Until now, no other regatta in the Irish Sea area could claim to have such a reach. Dublin Bay weeks such as this petered out in the 1960s, and it has taken almost four decades for the waterfront clubs to come together to produce a spectacle on and off the water to rival Cowes.

"The fact that we are getting such numbers means it is inevitable that it is compared with Cowes," said Craig. However, there the comparison ends.

"We're doing our own thing here. Dun Laoghaire is unique, and we are making an extraordinary effort to welcome visitors from abroad," he added.

The busiest shipping lane in the country – across the bay to Dublin port – is to close temporarily to facilitate the regatta and the placing of eight separate courses each day.

A fleet total of this size represents something of an unknown quantity on the bay as it is more than double the size of any other regatta ever held there.

The decision to alter the path of ships into the port was taken in 2005 when a Dublin Port control radar image showed an estimated fleet of over 400 yachts sailing across the closed southern shipping channel.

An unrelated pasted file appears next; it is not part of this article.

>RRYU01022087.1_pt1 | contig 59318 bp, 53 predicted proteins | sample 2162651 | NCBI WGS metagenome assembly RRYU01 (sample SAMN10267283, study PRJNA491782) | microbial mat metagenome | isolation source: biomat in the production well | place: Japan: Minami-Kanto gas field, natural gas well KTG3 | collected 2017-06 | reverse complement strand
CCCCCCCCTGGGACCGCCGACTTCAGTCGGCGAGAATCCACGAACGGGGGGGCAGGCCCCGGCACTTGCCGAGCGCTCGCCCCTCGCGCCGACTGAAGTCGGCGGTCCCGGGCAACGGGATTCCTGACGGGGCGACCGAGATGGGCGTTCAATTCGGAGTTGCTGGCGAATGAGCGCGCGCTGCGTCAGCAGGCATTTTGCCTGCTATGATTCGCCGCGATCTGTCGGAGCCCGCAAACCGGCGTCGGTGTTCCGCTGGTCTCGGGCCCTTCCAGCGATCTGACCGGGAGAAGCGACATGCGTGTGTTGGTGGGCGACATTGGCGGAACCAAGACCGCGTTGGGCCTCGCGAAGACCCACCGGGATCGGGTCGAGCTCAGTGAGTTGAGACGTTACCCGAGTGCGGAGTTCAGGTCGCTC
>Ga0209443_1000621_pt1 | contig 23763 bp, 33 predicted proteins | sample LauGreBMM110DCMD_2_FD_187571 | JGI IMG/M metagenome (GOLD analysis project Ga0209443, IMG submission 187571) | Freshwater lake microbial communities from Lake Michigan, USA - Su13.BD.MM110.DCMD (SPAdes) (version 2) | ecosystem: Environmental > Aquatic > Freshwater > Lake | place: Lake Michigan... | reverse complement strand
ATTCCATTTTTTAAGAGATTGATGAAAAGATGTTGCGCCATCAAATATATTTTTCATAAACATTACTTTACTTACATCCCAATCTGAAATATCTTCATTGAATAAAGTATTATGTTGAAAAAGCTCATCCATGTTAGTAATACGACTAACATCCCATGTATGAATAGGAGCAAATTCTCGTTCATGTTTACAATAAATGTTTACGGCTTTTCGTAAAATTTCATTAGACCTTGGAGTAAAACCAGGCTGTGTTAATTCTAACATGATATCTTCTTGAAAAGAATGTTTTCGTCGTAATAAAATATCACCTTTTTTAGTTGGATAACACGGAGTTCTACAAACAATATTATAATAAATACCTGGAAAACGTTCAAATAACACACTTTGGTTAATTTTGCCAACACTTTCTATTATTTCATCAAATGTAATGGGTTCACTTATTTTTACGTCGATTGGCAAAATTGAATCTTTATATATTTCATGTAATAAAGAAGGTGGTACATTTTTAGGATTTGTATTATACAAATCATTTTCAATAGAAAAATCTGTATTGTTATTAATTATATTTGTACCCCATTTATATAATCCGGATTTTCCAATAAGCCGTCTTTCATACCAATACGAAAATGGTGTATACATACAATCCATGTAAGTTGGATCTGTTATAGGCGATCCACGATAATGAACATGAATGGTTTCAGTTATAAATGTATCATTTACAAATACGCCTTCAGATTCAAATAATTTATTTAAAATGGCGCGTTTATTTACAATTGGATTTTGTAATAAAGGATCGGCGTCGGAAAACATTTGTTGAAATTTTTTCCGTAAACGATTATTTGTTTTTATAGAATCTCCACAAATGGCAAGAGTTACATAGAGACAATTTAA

Ships coming into the bay, including the high-speed service to the port, will use the northern lane instead.

With 3,500 people afloat at any one time, a mandatory safety tally system for all skippers to sign in and out will also operate.

The main attraction is undoubtedly the appearance of four Super Zero class yachts, with Dun Laoghaire's Colm Barrington's TP52 'Flash Glove' expected to head the 'big boat' fleet. At the other end of the technology scale, the traditional clinker-built Water Wags will compete just as they did at a similar regatta over 100 years ago.